The ties that bind and cut

Updated: 2011-05-09 07:55

By Lin Qi (China Daily)

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Though she had different political views from her brothers and sisters, Soong Ching Ling always had warm feelings for her family and this fact may be attributed to their early years together.

"After supper they would get together while the father played the trumpet or sang rustic songs he had learnt in the United States. The mother played the piano. The children learnt to sing songs such as, How Lovely is My Family," said Chen Hongjun, deputy director of the China Soong Ching Ling Foundation research center.

Ching Ling and Soong Mei-ling were on especially good terms. They became inseparable playmates after the older sister, Soong Ai-ling, went to the US in 1904. The two often sneaked out of their house, a villa with a garden in Shanghai's Hongkou, and played together outside.

Together, they arrived in the US in 1907. For three years after Ai-Ling graduated and returned to China, Ching Ling shouldered the responsibility of taking care of Mei-Ling, four years her junior.

After she became Sun's secretary, Ching Ling confided to her younger sister, who was still in the US, her admiration for Sun. Mei-ling was the only one in the family who supported her sister's decision to marry Sun.

When Ching Ling stayed in Guangzhou with Sun in the early 1920s, Mei-ling often visited her sister's home, where Ching Ling had prepared a comfortable bedroom for her.

The ties that bind and cut

A crack in their sisterly feelings appeared when Mei-ling married Chiang Kai-shek, who Ching Ling believed betrayed Sun's revolutionary ideas. The political divide estranged the two sisters until the 1936 Xi'an Incident, when Ching Ling did a lot of liaison work for a peaceful settlement, which comforted Mei-ling.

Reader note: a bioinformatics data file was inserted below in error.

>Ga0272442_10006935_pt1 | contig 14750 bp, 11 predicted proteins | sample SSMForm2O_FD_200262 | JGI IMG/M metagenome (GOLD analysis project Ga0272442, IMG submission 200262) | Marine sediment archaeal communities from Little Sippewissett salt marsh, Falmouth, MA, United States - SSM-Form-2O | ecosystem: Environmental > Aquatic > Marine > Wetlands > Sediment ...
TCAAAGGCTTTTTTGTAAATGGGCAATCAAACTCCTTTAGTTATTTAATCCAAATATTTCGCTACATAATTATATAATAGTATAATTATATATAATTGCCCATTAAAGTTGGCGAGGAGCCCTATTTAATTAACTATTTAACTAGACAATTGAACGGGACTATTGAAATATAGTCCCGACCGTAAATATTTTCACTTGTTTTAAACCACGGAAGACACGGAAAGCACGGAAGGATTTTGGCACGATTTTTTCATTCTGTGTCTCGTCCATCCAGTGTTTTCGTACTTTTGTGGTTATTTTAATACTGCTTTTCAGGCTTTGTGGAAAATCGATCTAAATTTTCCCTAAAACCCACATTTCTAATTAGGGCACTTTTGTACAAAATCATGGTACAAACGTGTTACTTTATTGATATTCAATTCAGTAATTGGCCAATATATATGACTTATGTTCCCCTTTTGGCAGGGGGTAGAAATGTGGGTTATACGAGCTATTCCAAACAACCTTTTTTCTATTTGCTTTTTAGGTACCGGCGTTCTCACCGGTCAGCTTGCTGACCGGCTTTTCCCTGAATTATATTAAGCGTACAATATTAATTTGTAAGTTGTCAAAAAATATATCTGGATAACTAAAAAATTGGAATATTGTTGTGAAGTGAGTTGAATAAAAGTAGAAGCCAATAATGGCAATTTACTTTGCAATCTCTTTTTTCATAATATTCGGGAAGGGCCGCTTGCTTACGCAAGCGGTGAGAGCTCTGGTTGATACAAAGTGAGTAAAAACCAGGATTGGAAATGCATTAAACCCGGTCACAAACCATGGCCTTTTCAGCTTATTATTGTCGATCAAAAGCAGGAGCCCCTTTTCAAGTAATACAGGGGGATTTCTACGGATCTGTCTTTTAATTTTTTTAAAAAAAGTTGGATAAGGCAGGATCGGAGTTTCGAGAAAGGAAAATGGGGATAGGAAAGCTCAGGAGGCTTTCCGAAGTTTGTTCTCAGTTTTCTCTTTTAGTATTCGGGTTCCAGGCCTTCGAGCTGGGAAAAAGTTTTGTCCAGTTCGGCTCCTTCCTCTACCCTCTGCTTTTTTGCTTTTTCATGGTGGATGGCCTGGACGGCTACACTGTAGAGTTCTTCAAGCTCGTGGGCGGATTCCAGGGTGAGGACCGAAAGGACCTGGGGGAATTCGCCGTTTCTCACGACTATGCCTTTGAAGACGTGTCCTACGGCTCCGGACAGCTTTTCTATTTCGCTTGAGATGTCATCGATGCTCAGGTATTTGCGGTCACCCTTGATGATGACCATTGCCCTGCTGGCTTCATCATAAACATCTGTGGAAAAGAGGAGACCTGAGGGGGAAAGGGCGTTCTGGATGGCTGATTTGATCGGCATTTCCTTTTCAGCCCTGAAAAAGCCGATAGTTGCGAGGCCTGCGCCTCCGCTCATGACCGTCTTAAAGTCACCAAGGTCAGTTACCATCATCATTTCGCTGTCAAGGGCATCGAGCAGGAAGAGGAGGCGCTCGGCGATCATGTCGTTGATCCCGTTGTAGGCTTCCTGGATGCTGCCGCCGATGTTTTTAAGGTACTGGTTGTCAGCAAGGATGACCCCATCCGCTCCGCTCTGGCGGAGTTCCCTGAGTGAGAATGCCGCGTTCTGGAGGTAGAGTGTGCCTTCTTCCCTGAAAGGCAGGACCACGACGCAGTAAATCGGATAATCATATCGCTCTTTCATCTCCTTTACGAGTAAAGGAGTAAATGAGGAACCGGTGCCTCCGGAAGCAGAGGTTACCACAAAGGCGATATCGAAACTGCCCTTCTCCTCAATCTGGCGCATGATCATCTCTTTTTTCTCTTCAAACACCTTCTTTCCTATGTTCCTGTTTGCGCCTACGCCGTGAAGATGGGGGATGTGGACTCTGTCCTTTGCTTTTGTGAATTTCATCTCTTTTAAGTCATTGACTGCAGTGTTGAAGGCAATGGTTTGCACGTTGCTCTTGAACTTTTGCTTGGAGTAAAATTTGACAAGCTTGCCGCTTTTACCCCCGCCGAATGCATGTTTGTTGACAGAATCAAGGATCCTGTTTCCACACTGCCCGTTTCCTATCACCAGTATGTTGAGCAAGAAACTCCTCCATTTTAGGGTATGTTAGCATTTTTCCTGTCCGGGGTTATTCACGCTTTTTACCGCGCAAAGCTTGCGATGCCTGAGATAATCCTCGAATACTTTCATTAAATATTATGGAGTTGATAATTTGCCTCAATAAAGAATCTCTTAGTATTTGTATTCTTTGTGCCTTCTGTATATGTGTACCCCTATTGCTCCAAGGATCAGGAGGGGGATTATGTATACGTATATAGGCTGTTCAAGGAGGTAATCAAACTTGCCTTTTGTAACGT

During World War II, the three sisters appeared together on the streets of Chongqing, which caused a sensation and inspired people. For seven weeks in 1940, the Soong sisters raised money, took care of wounded soldiers and called for people to fight against the invaders.

Ching Ling said: "My three brothers are in Washington collecting war supplies. Our whole family is working together for the war against fascism."

In 1947, Ching Ling received a letter from Mei-ling, who said "Thank you for the delicious lake shrimps. I have two cans of food for you, one is a can of ginger cakes and the other is a can of cheese crackers".

But the younger sister wasn't able to give her present because the ongoing War of Liberation cast more shadows on their relationship. Ai-ling moved to the US later that year and then Mei-ling left the mainland, which meant the family never reunited.

"In her later years, Soong Ching Ling missed her sister. She asked her friends in the US to express her wish to see Mei-ling and said that she hoped her sister would return to her homeland. But her wishes were not fulfilled," Chen said.

"She often looked at her family albums, which had photos of her brothers and sisters and played on the piano old songs that were loved by the whole family."

Ching Ling's ashes were buried in the Soong family graveyard at Shanghai Wanguo Cemetery, now the Soong Ching Ling Mausoleum.

Her mother Kwei Twang Nyi once said, "No matter how my children get on during their lifetimes, the whole family must come together after their deaths."

However, just the parents and their second daughter, are in the family graveyard.

China Daily


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